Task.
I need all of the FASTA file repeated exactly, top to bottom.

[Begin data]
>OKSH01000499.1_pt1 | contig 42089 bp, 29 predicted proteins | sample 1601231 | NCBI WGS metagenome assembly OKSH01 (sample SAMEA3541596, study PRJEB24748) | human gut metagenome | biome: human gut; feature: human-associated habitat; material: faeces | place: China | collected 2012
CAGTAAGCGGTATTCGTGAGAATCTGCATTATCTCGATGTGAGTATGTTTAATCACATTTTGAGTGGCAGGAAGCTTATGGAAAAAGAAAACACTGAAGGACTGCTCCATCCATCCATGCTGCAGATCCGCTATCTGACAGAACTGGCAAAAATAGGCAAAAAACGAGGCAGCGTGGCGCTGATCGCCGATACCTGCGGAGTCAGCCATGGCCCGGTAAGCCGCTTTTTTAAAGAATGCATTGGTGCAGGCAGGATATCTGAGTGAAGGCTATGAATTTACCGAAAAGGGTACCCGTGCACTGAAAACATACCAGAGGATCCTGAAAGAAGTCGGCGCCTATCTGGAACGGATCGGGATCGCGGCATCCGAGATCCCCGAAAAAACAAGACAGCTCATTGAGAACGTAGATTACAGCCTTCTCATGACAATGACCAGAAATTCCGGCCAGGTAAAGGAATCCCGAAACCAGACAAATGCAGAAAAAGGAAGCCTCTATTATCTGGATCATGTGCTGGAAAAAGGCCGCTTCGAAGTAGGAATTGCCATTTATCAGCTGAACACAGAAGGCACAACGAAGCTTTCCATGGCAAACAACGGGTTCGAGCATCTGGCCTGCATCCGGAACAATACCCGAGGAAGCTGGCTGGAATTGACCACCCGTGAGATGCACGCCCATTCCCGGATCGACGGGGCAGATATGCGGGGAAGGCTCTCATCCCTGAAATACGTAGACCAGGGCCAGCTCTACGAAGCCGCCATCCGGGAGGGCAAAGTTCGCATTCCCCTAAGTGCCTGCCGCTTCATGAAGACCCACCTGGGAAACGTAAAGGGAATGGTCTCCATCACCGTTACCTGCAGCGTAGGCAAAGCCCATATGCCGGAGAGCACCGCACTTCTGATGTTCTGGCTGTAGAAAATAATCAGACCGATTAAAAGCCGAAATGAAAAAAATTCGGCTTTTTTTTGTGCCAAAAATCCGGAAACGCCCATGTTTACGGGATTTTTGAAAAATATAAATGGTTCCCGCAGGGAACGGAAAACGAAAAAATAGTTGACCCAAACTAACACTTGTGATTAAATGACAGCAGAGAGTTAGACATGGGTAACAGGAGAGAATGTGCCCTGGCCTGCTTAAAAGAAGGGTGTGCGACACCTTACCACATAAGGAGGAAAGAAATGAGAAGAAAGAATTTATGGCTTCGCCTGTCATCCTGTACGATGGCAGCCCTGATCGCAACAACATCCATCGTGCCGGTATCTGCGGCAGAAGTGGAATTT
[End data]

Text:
>OKSH01000499.1_pt1 | contig 42089 bp, 29 predicted proteins | sample 1601231 | NCBI WGS metagenome assembly OKSH01 (sample SAMEA3541596, study PRJEB24748) | human gut metagenome | biome: human gut; feature: human-associated habitat; material: faeces | place: China | collected 2012
CAGTAAGCGGTATTCGTGAGAATCTGCATTATCTCGATGTGAGTATGTTTAATCACATTTTGAGTGGCAGGAAGCTTATGGAAAAAGAAAACACTGAAGGACTGCTCCATCCATCCATGCTGCAGATCCGCTATCTGACAGAACTGGCAAAAATAGGCAAAAAACGAGGCAGCGTGGCGCTGATCGCCGATACCTGCGGAGTCAGCCATGGCCCGGTAAGCCGCTTTTTTAAAGAATGCATTGGTGCAGGCAGGATATCTGAGTGAAGGCTATGAATTTACCGAAAAGGGTACCCGTGCACTGAAAACATACCAGAGGATCCTGAAAGAAGTCGGCGCCTATCTGGAACGGATCGGGATCGCGGCATCCGAGATCCCCGAAAAAACAAGACAGCTCATTGAGAACGTAGATTACAGCCTTCTCATGACAATGACCAGAAATTCCGGCCAGGTAAAGGAATCCCGAAACCAGACAAATGCAGAAAAAGGAAGCCTCTATTATCTGGATCATGTGCTGGAAAAAGGCCGCTTCGAAGTAGGAATTGCCATTTATCAGCTGAACACAGAAGGCACAACGAAGCTTTCCATGGCAAACAACGGGTTCGAGCATCTGGCCTGCATCCGGAACAATACCCGAGGAAGCTGGCTGGAATTGACCACCCGTGAGATGCACGCCCATTCCCGGATCGACGGGGCAGATATGCGGGGAAGGCTCTCATCCCTGAAATACGTAGACCAGGGCCAGCTCTACGAAGCCGCCATCCGGGAGGGCAAAGTTCGCATTCCCCTAAGTGCCTGCCGCTTCATGAAGACCCACCTGGGAAACGTAAAGGGAATGGTCTCCATCACCGTTACCTGCAGCGTAGGCAAAGCCCATATGCCGGAGAGCACCGCACTTCTGATGTTCTGGCTGTAGAAAATAATCAGACCGATTAAAAGCCGAAATGAAAAAAATTCGGCTTTTTTTTGTGCCAAAAATCCGGAAACGCCCATGTTTACGGGATTTTTGAAAAATATAAATGGTTCCCGCAGGGAACGGAAAACGAAAAAATAGTTGACCCAAACTAACACTTGTGATTAAATGACAGCAGAGAGTTAGACATGGGTAACAGGAGAGAATGTGCCCTGGCCTGCTTAAAAGAAGGGTGTGCGACACCTTACCACATAAGGAGGAAAGAAATGAGAAGAAAGAATTTATGGCTTCGCCTGTCATCCTGTACGATGGCAGCCCTGATCGCAACAACATCCATCGTGCCGGTATCTGCGGCAGAAGTGGAATTT